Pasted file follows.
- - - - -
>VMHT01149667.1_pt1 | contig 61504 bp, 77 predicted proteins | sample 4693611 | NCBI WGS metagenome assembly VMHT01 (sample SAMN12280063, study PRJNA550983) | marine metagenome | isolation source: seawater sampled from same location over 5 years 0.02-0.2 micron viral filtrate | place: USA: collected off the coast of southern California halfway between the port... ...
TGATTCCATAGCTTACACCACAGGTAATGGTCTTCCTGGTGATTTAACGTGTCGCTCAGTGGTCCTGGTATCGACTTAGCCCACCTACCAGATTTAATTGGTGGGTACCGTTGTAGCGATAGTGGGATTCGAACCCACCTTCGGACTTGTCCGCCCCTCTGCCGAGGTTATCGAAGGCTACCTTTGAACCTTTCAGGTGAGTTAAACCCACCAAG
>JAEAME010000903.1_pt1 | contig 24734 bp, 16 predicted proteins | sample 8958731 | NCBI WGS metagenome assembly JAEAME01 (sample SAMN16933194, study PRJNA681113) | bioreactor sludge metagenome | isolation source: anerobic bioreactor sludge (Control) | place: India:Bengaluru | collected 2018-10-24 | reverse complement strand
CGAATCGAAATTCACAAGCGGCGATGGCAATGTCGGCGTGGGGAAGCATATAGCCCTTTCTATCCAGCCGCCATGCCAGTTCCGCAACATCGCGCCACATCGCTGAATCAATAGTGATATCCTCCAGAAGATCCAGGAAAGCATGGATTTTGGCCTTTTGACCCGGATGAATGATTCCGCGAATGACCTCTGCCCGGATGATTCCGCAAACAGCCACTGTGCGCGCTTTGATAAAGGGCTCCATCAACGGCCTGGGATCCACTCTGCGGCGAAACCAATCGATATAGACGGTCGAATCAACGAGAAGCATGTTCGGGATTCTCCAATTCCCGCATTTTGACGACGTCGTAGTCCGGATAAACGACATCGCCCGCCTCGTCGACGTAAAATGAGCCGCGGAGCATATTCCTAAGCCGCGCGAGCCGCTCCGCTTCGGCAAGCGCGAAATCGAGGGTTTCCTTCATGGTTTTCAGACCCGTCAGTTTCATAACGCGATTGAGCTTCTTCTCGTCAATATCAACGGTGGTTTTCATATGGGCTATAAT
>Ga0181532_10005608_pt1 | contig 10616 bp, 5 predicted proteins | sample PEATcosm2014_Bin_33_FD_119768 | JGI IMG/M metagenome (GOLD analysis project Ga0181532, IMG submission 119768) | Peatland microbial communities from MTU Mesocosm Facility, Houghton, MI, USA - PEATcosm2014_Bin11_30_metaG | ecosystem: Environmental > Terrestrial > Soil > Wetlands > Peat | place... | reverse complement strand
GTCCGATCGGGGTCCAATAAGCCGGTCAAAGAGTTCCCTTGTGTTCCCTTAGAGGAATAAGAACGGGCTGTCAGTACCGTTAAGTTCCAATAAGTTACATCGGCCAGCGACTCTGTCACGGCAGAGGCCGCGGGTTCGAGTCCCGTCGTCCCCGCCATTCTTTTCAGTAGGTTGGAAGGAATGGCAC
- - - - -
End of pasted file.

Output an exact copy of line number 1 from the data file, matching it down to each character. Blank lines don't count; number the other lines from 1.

>VMHT01149667.1_pt1 | contig 61504 bp, 77 predicted proteins | sample 4693611 | NCBI WGS metagenome assembly VMHT01 (sample SAMN12280063, study PRJNA550983) | marine metagenome | isolation source: seawater sampled from same location over 5 years 0.02-0.2 micron viral filtrate | place: USA: collected off the coast of southern California halfway between the port... ...